This is a photo of me the day I arrived in America in 1993. I came with my parents and one suitcase. It only had a few days’ clothes and the things they couldn’t bear to leave behind. Most people can probably tell by my name that I am an immigrant. What most people don’t know is that almost all Vietnamese immigrants are refugees. 

And what were they fleeing? An oppressive regime, a war-torn country, unjust political incarceration, religious persecution, the ghosts of their fallen countrymen. And what did they believe they were coming to? A new world, the land of opportunity, a future for themselves and their child, a life worth living.

So they sold their possessions, they took only what they needed, they said their goodbyes, and they left the only home they had ever known. My family and I came on a plane, but many people didn’t. Many people snuck out of the country on fishing boats – packed in like sardines beneath the deck with no concept of time or day. Many never made it.

These are the conditions by which people flee their countries. This is not a holiday for them. This is not a choice. These are people on their last lifeline. America is a country founded by immigrants, forged from revolution, and for so long has stood as a symbol of hope and freedom. To turn these people away would be un-American, un-Constitutional, and inhumane.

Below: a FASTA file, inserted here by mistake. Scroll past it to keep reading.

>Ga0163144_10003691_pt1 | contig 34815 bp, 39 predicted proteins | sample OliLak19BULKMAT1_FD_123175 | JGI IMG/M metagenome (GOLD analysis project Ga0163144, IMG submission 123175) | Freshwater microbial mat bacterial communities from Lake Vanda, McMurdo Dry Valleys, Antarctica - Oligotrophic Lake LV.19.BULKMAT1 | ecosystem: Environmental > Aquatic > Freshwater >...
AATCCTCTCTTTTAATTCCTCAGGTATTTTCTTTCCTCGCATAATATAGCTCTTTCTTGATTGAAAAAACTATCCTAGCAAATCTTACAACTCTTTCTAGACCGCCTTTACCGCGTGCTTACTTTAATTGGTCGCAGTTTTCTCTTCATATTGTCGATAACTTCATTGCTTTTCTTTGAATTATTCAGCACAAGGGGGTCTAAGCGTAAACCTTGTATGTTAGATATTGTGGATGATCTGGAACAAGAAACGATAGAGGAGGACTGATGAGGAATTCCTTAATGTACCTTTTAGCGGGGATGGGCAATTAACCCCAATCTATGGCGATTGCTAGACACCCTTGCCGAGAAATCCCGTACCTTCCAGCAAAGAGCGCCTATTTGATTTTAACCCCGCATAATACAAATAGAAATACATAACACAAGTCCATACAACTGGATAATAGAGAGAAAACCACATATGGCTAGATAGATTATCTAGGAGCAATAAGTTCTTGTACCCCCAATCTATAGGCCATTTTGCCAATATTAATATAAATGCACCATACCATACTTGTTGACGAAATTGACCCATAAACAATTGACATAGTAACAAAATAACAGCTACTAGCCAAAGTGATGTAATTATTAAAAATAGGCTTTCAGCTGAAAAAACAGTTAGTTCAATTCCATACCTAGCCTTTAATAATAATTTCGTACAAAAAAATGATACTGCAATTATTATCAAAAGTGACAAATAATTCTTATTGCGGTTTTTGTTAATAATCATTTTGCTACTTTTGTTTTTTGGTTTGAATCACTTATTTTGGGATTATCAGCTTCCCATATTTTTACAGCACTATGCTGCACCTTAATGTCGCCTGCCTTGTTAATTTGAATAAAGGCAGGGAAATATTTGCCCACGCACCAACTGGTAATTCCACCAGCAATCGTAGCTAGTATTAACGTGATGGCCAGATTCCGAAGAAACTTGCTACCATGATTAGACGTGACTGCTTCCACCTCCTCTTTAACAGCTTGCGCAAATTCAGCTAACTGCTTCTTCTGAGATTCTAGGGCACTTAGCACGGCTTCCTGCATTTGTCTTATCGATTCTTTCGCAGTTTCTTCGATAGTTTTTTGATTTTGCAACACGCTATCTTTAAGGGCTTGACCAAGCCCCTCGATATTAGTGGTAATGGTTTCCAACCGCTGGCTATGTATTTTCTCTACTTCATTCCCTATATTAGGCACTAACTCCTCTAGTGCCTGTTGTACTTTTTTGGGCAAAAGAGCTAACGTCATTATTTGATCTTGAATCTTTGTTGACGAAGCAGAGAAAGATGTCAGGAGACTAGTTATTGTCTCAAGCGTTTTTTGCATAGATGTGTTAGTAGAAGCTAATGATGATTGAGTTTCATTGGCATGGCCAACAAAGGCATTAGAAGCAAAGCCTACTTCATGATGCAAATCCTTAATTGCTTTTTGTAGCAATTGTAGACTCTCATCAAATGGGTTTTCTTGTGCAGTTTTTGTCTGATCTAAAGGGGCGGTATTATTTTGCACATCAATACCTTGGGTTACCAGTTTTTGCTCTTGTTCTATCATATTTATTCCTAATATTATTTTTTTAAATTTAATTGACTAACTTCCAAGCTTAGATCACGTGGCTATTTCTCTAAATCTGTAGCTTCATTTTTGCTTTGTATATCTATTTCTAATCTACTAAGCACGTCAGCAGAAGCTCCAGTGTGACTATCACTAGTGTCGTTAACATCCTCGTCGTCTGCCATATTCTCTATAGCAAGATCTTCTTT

You may not know these people. You may not have seen their faces. It’s easy to turn away, to distance yourself, to think it does not apply to you – but you know me, you have seen my face. You went to school with me. You’ve worked alongside me. And that Syrian child just as easily is this Vietnamese child. The difference is the year. 

In 1993, America let me in. It embraced me. It offered me shelter from the storm. This is 2017, and that shouldn’t change. 


In case you didn’t know this about me – know that I am an immigrant, a person of color, a woman; the very demographic Donald Trump seeks to obliterate. Today, I am incredibly proud to be 1 of 750,000 people (in LA) who stood for themselves, who stood for those who couldn’t, who are here to change that which we cannot accept.

“The people, united, will never be divided.”

Los Angeles, January 21, 2017.

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